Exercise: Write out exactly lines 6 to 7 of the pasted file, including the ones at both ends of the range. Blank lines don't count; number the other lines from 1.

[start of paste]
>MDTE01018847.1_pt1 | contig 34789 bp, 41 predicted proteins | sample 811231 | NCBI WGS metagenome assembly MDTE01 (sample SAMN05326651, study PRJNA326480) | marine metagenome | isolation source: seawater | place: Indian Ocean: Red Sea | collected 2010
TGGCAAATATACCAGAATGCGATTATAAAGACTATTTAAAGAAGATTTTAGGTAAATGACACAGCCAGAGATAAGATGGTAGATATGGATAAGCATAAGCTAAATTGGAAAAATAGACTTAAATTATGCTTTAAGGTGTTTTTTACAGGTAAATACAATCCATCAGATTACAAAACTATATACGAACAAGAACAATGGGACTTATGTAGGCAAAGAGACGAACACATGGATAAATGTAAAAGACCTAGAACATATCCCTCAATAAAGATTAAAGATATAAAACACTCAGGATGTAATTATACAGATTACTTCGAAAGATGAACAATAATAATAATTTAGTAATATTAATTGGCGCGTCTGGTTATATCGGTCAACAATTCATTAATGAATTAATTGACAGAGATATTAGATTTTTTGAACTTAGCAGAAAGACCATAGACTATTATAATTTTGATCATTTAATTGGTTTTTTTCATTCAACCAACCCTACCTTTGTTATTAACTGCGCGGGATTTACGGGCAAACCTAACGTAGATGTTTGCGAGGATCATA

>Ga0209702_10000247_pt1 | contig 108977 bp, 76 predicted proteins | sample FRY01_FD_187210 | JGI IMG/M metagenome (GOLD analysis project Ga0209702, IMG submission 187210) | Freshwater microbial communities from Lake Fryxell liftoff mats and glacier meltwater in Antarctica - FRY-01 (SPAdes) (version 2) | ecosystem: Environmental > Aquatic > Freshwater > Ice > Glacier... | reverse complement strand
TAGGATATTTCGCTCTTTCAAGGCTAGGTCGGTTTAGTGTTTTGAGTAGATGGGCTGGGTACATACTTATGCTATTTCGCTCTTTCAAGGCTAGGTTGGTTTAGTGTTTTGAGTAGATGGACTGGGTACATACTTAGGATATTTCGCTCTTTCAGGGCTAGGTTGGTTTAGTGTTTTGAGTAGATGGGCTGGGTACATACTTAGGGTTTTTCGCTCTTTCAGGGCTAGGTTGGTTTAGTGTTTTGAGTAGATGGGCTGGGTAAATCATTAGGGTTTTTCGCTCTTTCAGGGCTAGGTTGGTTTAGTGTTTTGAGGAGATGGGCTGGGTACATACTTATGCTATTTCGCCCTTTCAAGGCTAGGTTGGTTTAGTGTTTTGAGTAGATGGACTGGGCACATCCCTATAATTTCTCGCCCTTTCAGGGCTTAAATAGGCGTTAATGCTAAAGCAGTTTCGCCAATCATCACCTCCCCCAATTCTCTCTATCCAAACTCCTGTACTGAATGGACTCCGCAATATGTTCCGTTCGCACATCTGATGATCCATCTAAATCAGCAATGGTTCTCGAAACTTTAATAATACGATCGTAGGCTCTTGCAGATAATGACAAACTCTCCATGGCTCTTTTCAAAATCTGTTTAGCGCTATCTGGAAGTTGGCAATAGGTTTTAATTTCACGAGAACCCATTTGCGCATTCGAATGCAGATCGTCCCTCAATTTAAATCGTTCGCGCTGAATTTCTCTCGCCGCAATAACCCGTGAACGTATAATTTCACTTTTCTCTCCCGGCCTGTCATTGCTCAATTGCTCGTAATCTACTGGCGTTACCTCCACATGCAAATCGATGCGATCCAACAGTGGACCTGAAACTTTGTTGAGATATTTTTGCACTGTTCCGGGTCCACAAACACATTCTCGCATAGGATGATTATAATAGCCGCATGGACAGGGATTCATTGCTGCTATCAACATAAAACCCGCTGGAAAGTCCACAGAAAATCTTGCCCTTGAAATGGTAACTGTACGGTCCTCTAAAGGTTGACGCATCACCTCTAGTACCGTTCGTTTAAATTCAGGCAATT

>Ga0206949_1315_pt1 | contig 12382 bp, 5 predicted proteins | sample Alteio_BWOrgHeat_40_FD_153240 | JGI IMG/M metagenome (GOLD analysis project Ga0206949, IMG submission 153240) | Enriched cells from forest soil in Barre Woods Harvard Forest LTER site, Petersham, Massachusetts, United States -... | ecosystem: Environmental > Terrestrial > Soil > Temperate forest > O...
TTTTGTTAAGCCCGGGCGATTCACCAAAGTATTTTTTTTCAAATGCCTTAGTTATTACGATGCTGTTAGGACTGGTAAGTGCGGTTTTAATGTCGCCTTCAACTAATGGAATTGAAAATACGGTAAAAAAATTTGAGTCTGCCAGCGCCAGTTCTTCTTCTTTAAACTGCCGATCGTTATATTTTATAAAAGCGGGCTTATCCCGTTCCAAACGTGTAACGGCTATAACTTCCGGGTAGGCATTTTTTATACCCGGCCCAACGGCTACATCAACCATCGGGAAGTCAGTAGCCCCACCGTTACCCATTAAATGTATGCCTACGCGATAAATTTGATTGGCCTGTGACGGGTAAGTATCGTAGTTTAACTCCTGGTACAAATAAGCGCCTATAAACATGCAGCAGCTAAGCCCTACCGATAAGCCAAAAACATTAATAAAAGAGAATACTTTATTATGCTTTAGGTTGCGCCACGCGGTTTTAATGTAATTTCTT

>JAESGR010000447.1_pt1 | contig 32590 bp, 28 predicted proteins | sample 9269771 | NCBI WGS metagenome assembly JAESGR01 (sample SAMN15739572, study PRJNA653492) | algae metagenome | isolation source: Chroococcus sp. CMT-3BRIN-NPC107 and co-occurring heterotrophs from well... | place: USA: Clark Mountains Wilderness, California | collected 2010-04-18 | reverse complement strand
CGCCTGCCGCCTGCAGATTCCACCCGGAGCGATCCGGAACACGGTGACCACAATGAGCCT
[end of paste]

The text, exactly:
TTTTGTTAAGCCCGGGCGATTCACCAAAGTATTTTTTTTCAAATGCCTTAGTTATTACGATGCTGTTAGGACTGGTAAGTGCGGTTTTAATGTCGCCTTCAACTAATGGAATTGAAAATACGGTAAAAAAATTTGAGTCTGCCAGCGCCAGTTCTTCTTCTTTAAACTGCCGATCGTTATATTTTATAAAAGCGGGCTTATCCCGTTCCAAACGTGTAACGGCTATAACTTCCGGGTAGGCATTTTTTATACCCGGCCCAACGGCTACATCAACCATCGGGAAGTCAGTAGCCCCACCGTTACCCATTAAATGTATGCCTACGCGATAAATTTGATTGGCCTGTGACGGGTAAGTATCGTAGTTTAACTCCTGGTACAAATAAGCGCCTATAAACATGCAGCAGCTAAGCCCTACCGATAAGCCAAAAACATTAATAAAAGAGAATACTTTATTATGCTTTAGGTTGCGCCACGCGGTTTTAATGTAATTTCTT

>JAESGR010000447.1_pt1 | contig 32590 bp, 28 predicted proteins | sample 9269771 | NCBI WGS metagenome assembly JAESGR01 (sample SAMN15739572, study PRJNA653492) | algae metagenome | isolation source: Chroococcus sp. CMT-3BRIN-NPC107 and co-occurring heterotrophs from well... | place: USA: Clark Mountains Wilderness, California | collected 2010-04-18 | reverse complement strand